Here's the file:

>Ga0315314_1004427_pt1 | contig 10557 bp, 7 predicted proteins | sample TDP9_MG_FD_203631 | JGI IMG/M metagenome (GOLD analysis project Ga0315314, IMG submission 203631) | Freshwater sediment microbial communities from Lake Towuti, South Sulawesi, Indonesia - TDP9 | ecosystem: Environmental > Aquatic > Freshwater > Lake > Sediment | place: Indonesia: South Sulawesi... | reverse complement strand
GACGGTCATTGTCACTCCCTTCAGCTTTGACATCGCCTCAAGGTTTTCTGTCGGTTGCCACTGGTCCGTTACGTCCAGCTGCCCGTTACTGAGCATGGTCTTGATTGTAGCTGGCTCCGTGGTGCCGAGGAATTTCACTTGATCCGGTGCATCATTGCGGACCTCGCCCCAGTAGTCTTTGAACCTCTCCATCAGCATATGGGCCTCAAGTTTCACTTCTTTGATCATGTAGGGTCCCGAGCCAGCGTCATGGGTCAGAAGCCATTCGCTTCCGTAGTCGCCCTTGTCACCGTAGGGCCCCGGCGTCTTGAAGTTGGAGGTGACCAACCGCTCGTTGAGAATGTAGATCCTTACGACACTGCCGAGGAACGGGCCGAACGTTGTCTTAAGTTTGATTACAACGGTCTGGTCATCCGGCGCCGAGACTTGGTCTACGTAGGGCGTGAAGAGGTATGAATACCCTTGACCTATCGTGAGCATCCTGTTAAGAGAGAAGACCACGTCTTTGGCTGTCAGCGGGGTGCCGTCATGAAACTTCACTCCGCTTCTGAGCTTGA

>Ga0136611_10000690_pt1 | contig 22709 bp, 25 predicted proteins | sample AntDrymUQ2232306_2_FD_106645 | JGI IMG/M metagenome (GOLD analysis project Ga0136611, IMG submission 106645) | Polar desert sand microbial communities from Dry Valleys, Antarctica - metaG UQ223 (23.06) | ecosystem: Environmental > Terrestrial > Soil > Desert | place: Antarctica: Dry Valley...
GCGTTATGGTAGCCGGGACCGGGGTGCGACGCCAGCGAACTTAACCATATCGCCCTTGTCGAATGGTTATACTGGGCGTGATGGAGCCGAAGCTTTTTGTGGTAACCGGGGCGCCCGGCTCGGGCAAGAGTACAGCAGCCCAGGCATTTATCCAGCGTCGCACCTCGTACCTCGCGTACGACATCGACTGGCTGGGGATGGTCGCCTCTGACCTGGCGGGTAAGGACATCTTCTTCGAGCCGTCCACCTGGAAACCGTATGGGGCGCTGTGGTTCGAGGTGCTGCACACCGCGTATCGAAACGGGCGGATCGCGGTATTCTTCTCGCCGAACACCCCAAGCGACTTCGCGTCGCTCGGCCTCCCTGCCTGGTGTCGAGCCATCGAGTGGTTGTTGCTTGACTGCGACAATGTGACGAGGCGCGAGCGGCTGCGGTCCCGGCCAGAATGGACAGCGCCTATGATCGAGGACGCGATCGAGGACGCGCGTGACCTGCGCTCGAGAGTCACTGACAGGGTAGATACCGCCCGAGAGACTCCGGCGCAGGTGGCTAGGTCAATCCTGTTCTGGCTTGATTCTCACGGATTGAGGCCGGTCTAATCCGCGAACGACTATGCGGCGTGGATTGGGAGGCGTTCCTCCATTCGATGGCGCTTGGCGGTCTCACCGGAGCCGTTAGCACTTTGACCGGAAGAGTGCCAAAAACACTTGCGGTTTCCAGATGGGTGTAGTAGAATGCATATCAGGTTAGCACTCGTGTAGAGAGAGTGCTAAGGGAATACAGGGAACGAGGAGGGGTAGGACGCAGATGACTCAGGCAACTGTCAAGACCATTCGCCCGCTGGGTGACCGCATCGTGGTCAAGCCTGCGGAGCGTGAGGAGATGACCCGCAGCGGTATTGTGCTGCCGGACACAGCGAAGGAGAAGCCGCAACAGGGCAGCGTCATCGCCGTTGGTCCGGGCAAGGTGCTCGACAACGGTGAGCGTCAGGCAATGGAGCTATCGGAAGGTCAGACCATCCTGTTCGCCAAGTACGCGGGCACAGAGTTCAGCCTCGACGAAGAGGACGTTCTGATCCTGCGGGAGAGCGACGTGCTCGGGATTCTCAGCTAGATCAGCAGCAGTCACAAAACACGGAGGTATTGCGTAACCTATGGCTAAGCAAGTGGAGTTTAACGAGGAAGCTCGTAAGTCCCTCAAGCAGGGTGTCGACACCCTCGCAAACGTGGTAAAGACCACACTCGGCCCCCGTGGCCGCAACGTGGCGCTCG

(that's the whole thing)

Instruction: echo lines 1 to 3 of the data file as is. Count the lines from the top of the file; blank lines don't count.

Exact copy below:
>Ga0315314_1004427_pt1 | contig 10557 bp, 7 predicted proteins | sample TDP9_MG_FD_203631 | JGI IMG/M metagenome (GOLD analysis project Ga0315314, IMG submission 203631) | Freshwater sediment microbial communities from Lake Towuti, South Sulawesi, Indonesia - TDP9 | ecosystem: Environmental > Aquatic > Freshwater > Lake > Sediment | place: Indonesia: South Sulawesi... | reverse complement strand
GACGGTCATTGTCACTCCCTTCAGCTTTGACATCGCCTCAAGGTTTTCTGTCGGTTGCCACTGGTCCGTTACGTCCAGCTGCCCGTTACTGAGCATGGTCTTGATTGTAGCTGGCTCCGTGGTGCCGAGGAATTTCACTTGATCCGGTGCATCATTGCGGACCTCGCCCCAGTAGTCTTTGAACCTCTCCATCAGCATATGGGCCTCAAGTTTCACTTCTTTGATCATGTAGGGTCCCGAGCCAGCGTCATGGGTCAGAAGCCATTCGCTTCCGTAGTCGCCCTTGTCACCGTAGGGCCCCGGCGTCTTGAAGTTGGAGGTGACCAACCGCTCGTTGAGAATGTAGATCCTTACGACACTGCCGAGGAACGGGCCGAACGTTGTCTTAAGTTTGATTACAACGGTCTGGTCATCCGGCGCCGAGACTTGGTCTACGTAGGGCGTGAAGAGGTATGAATACCCTTGACCTATCGTGAGCATCCTGTTAAGAGAGAAGACCACGTCTTTGGCTGTCAGCGGGGTGCCGTCATGAAACTTCACTCCGCTTCTGAGCTTGA

>Ga0136611_10000690_pt1 | contig 22709 bp, 25 predicted proteins | sample AntDrymUQ2232306_2_FD_106645 | JGI IMG/M metagenome (GOLD analysis project Ga0136611, IMG submission 106645) | Polar desert sand microbial communities from Dry Valleys, Antarctica - metaG UQ223 (23.06) | ecosystem: Environmental > Terrestrial > Soil > Desert | place: Antarctica: Dry Valley...